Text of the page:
Universities in Georgia may be prevented from investigating sexual assault


Update: 2/25: We’ve heard that HB 51’s language is currently undergoing significant changes and we review those at the bottom of the page. This is an on-going story and we will keep you informed.

Representative Earl Ehrhart has proposed an amendment that would curtail the rights and safety of sexual assault survivors. This bill, HB 51, would require any and all felony investigations involving students at Georgia colleges and universities to wait for a police investigation to conclude prior to any university actions being taken.

Rep. Regina Quick. Unopposed in her last race, it’s time to find a representative that will work as an advocate for sexual assault survivors and not protect the status quo.

Per the Georgia General Assembly, as of January 23rd HB 51 has moved to a second round of readers in the House. Its current language is unacceptable.

Representative Regina Quick, who has co-sponsored the bill, met with Athens for Everyone leadership and allies of our organization on a January 22, the Sunday evening before the start of the legislative session. This included Athens Sexual Assault Prevention campaign coordinators Kate Dahlstrand and Laura Briggs, along with representatives from other local organizations.

We asked her to consider the victims of sexual assault and how limiting the actions of university officials that did not work in a law enforcement capacity might affect their college experience. We were assured that this bill sought to protect smaller colleges in more rural parts of the state where what Rep. Quick called the “Good Old Boy” system of government does not promise justice for victims of felonies.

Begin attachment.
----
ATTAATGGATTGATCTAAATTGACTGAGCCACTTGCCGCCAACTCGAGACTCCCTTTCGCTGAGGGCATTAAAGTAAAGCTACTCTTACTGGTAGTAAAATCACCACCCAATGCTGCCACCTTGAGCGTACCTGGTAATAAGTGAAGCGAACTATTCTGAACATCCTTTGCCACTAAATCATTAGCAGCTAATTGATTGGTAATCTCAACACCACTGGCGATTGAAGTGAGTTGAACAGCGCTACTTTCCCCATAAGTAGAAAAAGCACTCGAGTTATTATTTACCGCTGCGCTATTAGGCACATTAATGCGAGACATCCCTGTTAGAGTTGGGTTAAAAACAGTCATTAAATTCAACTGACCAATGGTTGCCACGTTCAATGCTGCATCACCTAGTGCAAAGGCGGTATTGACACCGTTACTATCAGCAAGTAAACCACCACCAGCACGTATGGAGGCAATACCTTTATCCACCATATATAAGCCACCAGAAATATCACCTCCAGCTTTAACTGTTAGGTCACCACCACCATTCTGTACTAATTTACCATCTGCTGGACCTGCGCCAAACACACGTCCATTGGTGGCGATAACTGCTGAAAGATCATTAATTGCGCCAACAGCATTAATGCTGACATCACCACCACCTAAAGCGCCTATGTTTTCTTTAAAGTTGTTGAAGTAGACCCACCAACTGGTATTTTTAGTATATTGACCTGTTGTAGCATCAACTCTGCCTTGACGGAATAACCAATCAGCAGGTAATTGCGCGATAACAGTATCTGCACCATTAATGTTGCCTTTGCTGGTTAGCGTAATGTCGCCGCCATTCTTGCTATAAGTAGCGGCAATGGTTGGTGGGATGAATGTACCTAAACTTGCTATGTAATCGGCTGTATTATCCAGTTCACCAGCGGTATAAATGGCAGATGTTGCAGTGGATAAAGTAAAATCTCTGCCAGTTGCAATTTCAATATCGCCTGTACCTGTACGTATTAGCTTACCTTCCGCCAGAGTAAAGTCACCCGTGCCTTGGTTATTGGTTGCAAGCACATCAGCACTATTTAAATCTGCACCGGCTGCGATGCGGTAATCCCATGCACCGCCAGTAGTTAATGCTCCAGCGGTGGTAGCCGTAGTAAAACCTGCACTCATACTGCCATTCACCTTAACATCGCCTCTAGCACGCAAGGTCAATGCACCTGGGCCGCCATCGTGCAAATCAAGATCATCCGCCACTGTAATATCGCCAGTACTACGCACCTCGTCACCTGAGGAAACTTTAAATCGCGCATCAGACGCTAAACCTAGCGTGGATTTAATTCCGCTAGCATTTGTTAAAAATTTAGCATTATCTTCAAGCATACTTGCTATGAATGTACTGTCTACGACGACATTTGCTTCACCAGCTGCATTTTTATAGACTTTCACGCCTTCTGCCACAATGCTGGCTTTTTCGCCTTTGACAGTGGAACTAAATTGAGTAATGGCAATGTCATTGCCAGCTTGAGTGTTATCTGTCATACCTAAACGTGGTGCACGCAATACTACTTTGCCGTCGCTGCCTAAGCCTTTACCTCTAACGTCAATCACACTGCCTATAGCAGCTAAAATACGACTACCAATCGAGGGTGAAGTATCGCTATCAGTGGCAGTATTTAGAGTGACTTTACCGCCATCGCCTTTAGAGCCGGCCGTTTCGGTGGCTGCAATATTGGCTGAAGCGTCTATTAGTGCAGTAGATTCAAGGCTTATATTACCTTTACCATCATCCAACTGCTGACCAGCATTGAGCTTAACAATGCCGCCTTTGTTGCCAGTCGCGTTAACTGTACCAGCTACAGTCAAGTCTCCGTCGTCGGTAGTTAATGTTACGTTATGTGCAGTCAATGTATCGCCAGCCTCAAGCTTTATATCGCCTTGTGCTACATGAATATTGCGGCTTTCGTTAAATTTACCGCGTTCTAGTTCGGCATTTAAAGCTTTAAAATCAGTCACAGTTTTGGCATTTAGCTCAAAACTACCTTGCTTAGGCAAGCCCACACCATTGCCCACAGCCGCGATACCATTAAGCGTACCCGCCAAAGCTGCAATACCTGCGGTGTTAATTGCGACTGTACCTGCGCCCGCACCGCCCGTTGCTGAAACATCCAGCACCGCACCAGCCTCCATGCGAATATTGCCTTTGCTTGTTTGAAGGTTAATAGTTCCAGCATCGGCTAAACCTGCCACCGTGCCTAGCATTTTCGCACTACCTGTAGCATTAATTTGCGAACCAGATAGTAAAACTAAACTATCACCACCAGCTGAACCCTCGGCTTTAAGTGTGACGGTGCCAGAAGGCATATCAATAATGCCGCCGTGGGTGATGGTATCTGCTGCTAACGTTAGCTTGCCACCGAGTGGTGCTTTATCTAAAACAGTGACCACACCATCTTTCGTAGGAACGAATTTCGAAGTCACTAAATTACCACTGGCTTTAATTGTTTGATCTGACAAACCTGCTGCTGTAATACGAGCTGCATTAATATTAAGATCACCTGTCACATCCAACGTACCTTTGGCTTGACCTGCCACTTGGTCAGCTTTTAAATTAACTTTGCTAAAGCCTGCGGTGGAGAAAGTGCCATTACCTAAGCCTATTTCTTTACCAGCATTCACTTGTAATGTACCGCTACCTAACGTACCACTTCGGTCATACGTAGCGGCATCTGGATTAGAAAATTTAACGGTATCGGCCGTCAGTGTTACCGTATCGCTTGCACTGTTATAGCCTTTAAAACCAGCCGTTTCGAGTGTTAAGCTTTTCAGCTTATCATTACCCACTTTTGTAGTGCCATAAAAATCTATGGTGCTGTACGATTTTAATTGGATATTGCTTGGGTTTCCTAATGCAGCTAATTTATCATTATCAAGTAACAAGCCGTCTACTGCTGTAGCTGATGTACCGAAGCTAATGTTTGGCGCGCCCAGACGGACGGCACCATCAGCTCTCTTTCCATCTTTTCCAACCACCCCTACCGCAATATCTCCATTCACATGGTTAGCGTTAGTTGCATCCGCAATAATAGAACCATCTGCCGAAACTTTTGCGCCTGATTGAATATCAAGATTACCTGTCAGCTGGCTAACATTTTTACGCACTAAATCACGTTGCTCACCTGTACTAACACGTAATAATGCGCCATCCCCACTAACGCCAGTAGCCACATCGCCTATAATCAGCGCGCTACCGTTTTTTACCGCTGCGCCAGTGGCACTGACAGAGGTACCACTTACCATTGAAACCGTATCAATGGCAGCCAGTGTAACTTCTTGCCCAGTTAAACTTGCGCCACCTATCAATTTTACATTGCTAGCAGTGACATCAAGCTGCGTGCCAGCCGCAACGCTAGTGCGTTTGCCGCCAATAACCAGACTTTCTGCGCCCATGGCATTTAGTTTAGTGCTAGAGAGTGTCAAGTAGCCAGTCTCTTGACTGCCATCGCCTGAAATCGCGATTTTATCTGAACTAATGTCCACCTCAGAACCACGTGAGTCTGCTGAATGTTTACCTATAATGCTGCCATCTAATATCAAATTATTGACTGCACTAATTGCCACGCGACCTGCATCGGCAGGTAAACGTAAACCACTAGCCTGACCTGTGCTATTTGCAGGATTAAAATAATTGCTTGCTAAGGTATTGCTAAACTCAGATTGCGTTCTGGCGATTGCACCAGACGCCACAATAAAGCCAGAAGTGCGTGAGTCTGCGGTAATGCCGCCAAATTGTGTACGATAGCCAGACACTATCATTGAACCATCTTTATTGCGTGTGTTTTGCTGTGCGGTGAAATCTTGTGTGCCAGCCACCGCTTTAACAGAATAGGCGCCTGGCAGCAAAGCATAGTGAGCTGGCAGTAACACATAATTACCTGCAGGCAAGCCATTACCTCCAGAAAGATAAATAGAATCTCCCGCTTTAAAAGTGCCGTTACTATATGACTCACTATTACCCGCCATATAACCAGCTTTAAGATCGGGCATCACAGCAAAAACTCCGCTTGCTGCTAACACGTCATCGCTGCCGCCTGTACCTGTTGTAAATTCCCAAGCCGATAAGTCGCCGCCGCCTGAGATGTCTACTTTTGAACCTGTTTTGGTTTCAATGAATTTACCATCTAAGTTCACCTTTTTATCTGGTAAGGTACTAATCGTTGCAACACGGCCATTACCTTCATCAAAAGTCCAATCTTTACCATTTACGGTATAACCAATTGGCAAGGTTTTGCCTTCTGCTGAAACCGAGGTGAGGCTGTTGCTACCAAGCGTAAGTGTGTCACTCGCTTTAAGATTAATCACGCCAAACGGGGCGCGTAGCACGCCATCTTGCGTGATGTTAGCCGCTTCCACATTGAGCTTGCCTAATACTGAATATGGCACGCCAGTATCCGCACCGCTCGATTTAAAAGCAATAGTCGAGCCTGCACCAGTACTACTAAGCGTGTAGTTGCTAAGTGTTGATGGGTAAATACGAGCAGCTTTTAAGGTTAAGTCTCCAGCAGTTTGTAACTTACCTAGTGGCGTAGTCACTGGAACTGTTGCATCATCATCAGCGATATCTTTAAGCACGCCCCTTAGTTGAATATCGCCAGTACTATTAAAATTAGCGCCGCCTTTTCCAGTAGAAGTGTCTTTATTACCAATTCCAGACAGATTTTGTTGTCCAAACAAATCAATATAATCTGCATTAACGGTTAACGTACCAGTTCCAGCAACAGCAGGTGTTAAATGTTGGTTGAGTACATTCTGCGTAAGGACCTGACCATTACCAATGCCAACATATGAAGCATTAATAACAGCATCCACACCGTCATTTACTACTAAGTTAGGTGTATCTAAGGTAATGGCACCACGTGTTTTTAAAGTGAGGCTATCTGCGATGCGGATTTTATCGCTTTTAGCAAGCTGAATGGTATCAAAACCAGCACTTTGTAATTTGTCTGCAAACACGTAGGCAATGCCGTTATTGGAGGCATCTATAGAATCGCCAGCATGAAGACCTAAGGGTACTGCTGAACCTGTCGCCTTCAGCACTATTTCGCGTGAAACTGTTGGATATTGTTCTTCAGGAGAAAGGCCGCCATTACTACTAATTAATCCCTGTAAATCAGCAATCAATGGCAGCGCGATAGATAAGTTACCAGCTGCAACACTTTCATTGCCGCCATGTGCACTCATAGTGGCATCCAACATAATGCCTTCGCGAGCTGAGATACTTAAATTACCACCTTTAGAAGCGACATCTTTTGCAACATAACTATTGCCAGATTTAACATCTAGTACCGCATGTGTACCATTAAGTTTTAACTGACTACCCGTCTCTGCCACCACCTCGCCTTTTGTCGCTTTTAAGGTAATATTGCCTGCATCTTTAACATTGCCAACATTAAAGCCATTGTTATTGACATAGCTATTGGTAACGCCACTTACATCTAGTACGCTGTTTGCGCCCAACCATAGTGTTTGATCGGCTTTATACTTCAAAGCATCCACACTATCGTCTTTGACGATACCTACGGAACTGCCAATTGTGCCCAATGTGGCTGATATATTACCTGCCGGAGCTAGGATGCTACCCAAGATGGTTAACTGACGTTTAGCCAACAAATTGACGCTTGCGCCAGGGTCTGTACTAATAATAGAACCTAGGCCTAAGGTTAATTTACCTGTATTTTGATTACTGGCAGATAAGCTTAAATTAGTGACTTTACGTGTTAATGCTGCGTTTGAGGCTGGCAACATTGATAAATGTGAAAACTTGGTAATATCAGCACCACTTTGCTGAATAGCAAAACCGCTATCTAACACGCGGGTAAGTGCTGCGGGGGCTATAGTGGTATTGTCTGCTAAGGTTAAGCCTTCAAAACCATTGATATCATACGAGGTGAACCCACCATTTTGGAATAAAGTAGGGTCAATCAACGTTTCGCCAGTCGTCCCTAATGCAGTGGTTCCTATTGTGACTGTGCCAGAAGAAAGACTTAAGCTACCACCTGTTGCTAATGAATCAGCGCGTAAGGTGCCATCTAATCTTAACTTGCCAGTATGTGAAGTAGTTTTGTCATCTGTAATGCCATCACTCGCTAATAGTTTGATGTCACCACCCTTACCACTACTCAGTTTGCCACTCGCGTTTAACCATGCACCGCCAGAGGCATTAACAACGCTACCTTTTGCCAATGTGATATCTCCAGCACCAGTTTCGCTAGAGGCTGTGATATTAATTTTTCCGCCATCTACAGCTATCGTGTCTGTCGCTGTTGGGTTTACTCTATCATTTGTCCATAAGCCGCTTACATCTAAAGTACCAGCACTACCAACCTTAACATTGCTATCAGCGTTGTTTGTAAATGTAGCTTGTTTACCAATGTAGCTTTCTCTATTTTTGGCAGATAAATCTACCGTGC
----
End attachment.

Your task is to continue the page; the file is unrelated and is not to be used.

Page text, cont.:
What we see, instead, is a proposed amendment that alleviates pressure to suspend alleged sexual predators. The language of the bill makes no provisions for victims of sexual assault. Should the bill pass in its current form, a sexual assault survivor would have to make the difficult choice to report her assault to the police for any action to take place. Should the perpetrator of the assault be charged with their first crime in sexual battery, it only counts as a misdemeanor. The second charge would count as a felony, but this bill does not plan for any sort of sexual assault tracking on how many times a student has been charged. Once the police have been contacted, any university efforts to protect the victim or remove the alleged predator would pause until the conclusion of a formal police investigation. Investigations can take years to conclude.

Perhaps the most alarming aspect of HB 51 is that it might be crafted to try to override the actions of Title IX of the Education Amendments Act of 1972. In a country where citizens could reasonably assume that the federal government would provide protection, we might rest reassured that this was impossible. We have, however, reached a critical moment in American history.

A brief history lesson about the role and state and federal government: when the House of Representatives and the Senate passed the 14th Amendment to the Constitution, the language specifically provided for federal protection from state law. For the first time in American history, the federal government protected the citizens from the state.